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Top Customer Reviews
Unfortunately, Robert Jordan's series the Wheel of Time has become an overdrawn and rather mundane collection of books, detailing a group of characters that have ceased to be interesting a few books ago. A long story this may be, but somewhere along the way, the potential for readers to feel that each book and each book matters has faded.
A funny thing happened last year. 'Winter's Heart' came out. I bought it in hardcover, and proceeded to read through it over a period of three months. I was surprised to realize that after five years of being a fan of the series, I just didn't care anymore. Maybe it was the plodding sense of the last few entries into the series, but between the hordes of minor characters, annoying descriptions of every dress every women wears, and the frequent absences of one or more major characters in certain books, I began to wonder why everything seemed so trite.
My review for this book is rather low. I am puzzled as to how other readers can defend Robert Jordan's choice to draw the series out by saying that the series demands patience and maturity. In my opinion, a key benchmark of a good writer is to express themselves in a way that is both entertaining and meaningful to those that read their books.Read more ›
I read 'Eye of the World' in three days. I read 'Winter's Heart' in three months- and that included the parts I skipped because I just didn't care what the minor characters had to say.
Personally, I think Robert Jordan figured out after about book four that people were still buying his books, and so he decided to drag them out as long as possible in order to stretch his fame and fortune.
Between a myriad of annoying, minor characters, page after page of the main enemies thinking about how much they hated each other and the protagonists, endless descriptions of the women's clothes, and constant reminders of how the world of Tel'aran'rhiod works, the story got put into the background.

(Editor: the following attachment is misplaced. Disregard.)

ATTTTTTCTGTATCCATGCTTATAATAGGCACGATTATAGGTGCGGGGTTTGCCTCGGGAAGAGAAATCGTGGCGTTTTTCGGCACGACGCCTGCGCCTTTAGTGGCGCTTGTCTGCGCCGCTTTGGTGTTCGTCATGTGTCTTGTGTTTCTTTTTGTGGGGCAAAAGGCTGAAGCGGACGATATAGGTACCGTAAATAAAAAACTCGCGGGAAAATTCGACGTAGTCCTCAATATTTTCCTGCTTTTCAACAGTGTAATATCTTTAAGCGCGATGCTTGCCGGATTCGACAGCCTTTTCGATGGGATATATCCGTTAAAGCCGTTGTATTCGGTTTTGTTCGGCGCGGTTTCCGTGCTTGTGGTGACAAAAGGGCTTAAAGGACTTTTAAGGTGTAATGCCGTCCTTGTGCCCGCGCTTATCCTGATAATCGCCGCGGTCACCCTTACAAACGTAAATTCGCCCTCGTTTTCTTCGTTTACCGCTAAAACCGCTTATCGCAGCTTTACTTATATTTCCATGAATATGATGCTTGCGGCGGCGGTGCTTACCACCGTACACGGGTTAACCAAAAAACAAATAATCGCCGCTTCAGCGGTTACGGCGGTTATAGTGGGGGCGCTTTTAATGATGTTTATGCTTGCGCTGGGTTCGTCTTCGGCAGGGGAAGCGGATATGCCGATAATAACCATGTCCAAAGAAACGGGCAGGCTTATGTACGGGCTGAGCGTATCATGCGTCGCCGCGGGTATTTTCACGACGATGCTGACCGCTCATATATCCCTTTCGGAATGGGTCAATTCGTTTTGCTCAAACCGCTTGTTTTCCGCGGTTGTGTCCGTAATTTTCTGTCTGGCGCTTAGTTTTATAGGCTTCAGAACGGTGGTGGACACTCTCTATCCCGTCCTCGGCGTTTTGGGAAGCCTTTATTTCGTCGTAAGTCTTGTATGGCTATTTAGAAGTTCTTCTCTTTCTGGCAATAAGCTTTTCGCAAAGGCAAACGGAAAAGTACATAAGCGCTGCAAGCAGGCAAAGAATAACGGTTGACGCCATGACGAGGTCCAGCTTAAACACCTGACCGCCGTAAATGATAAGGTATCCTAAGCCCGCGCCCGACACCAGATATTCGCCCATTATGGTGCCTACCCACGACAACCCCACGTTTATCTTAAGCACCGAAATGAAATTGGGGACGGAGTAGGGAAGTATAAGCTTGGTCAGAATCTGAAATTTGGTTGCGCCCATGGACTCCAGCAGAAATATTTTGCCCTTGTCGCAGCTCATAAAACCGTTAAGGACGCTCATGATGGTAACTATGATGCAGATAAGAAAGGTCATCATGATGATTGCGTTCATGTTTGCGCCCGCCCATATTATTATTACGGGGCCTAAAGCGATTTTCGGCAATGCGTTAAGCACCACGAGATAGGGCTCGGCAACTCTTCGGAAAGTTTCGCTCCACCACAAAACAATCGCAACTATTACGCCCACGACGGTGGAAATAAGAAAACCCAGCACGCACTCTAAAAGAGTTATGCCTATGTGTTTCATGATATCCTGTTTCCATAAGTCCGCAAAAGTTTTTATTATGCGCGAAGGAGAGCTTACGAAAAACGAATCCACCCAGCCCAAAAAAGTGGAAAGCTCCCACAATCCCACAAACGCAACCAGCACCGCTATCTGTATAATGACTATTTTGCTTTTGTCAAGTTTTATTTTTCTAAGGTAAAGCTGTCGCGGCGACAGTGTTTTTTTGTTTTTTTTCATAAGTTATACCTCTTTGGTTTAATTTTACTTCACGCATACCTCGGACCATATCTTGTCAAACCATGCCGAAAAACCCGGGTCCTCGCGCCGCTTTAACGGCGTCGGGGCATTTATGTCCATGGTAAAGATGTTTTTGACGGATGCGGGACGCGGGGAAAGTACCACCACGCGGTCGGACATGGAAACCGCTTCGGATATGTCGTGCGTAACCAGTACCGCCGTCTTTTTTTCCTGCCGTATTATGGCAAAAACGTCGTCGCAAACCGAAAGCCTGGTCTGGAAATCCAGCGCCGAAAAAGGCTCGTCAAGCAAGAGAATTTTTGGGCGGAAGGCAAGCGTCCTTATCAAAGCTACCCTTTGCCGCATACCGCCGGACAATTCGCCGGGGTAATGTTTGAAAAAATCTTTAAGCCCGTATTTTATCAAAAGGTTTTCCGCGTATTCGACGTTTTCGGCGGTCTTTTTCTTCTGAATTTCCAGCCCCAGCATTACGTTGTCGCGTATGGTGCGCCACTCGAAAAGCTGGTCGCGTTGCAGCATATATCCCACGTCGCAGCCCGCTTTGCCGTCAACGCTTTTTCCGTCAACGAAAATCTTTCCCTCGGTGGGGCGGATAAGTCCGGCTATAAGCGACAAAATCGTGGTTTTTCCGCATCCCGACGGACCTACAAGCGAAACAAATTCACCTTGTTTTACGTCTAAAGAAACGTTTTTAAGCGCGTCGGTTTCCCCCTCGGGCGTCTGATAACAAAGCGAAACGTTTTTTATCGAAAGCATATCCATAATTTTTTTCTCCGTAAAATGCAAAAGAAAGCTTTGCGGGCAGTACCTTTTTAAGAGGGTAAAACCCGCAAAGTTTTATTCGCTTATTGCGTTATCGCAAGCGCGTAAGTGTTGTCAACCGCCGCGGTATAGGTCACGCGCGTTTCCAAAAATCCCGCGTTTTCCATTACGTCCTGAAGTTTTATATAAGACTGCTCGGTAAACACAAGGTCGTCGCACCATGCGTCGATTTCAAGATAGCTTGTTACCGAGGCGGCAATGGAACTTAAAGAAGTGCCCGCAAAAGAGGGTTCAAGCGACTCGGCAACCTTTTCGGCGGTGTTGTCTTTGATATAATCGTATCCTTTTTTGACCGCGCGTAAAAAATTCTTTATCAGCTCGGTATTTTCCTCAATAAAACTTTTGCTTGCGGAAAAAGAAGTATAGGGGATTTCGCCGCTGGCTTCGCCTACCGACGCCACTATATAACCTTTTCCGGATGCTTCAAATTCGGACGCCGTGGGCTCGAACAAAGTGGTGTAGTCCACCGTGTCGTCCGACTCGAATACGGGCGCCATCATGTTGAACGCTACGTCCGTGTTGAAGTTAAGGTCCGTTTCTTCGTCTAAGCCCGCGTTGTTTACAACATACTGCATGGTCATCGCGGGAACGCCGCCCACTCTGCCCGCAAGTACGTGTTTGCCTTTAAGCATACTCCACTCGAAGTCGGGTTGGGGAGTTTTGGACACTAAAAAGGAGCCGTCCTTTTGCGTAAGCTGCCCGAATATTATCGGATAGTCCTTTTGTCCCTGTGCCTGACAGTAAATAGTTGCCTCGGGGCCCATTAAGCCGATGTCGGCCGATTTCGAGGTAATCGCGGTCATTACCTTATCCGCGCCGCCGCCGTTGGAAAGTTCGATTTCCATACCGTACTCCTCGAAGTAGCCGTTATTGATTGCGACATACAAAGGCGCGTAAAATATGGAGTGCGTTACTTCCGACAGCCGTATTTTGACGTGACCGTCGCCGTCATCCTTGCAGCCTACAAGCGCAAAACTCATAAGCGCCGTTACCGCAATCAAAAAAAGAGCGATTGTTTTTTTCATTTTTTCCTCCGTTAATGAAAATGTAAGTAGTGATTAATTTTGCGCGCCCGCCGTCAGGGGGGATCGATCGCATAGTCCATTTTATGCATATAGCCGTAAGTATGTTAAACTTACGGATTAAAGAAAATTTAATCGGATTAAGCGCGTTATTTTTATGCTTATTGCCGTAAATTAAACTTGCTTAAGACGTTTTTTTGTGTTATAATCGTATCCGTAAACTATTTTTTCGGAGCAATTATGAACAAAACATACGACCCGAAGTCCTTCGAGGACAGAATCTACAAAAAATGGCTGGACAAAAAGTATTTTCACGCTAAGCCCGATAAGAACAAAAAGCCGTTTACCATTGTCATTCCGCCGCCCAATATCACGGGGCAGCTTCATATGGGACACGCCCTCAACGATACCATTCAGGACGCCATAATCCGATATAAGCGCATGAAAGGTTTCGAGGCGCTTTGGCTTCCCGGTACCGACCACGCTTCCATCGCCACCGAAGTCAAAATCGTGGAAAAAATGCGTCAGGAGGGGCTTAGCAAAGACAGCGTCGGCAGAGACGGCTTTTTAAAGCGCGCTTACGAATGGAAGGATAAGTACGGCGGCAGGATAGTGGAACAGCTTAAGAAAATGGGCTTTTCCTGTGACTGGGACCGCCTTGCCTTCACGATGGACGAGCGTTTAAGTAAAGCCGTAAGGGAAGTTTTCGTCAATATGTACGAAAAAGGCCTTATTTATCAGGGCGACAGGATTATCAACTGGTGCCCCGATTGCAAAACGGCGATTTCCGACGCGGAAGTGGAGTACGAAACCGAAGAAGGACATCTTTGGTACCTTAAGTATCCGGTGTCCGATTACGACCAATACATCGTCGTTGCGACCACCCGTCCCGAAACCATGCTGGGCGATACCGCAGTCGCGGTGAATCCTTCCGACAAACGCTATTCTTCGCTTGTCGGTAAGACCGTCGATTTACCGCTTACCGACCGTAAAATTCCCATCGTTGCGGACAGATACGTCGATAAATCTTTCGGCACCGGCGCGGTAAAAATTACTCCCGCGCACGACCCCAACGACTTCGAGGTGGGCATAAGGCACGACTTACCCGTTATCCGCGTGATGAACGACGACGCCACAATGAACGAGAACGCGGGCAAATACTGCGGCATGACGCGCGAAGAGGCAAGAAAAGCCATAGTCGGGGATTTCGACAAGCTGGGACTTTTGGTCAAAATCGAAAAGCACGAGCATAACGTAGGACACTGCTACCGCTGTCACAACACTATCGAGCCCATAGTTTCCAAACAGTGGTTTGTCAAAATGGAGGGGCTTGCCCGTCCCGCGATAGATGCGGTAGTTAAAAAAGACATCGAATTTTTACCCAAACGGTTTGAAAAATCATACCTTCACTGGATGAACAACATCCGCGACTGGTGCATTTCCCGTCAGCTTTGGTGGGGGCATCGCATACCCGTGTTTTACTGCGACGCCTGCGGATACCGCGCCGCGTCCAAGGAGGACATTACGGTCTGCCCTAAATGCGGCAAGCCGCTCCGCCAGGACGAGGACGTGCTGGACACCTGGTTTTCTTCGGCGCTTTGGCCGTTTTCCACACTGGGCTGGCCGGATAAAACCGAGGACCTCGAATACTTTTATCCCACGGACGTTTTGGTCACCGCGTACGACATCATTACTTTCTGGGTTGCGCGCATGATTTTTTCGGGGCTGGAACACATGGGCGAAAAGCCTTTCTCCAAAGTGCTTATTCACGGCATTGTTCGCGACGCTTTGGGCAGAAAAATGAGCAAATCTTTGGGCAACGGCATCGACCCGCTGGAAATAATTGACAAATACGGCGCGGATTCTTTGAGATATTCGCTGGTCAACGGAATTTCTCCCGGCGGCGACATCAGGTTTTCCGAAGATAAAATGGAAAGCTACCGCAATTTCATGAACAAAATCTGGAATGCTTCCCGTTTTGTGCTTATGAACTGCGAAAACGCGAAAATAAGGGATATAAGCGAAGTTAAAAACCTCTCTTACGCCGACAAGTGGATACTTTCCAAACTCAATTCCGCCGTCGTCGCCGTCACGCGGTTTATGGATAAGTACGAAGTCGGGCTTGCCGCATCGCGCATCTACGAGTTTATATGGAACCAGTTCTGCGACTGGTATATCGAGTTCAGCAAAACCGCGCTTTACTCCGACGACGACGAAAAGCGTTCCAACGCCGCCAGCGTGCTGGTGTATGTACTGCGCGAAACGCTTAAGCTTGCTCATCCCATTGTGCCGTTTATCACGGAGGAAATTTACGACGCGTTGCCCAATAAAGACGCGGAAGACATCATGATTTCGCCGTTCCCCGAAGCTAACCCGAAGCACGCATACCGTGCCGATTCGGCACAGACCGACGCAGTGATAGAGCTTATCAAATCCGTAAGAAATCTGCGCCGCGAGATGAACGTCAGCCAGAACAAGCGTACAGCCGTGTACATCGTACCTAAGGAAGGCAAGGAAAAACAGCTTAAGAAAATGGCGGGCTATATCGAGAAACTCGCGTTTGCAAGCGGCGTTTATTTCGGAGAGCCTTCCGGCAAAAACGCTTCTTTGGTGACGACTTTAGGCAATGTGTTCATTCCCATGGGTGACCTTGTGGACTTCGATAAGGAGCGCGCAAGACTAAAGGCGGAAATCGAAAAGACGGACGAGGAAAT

It's a shame, really. Jordan started out strong, but he seems to have forgotten where he was going.
Most recent customer reviews
Plot and characters were incredible. I truly gripping and interesting part of this series.
Only one complaint was not with the book itself but with missed words and... Read more
I enjoyed the book and enjoyed the series. It was a big time commitment with the length and number of books, but worth it. Read morePublished 22 months ago by Kathi
This series is amazing! I'm on my second round with it. For anyone looking for an extremely well written epic series that captivates you and sends you into another world, check... Read morePublished 23 months ago by Faedrah
My favourite series. Truly an amazing piece of work. Need 11 more words for this review. Blah blah blah blahPublished 24 months ago by stephen
One wonders if the dear departed Robert was not a closeted drag queen given his complete obsession with female fashions. Probably not given his equal obsession with women's bosoms. Read morePublished on Oct. 24 2013 by Decano
I have enjoyed reading this series by Robert Jordan and look forward to the last few. The books have been in excellent condition.Published on Sept. 9 2013 by susan haley
Number 9 in the WOT I was not let down it caught my intrest very much and when I went on to read the online reviews for it I found a bunch of people chritisizing this book and for... Read morePublished on July 17 2004
Wait until Jordan decides to finish this series. I am not wasting any more money on the WOT until it's finalized.
Stick a fork in it already.
Ok, so I'll admit to being one of those who picked up this series after it had begun, yet not long after. Read morePublished on July 4 2004 by B. Russell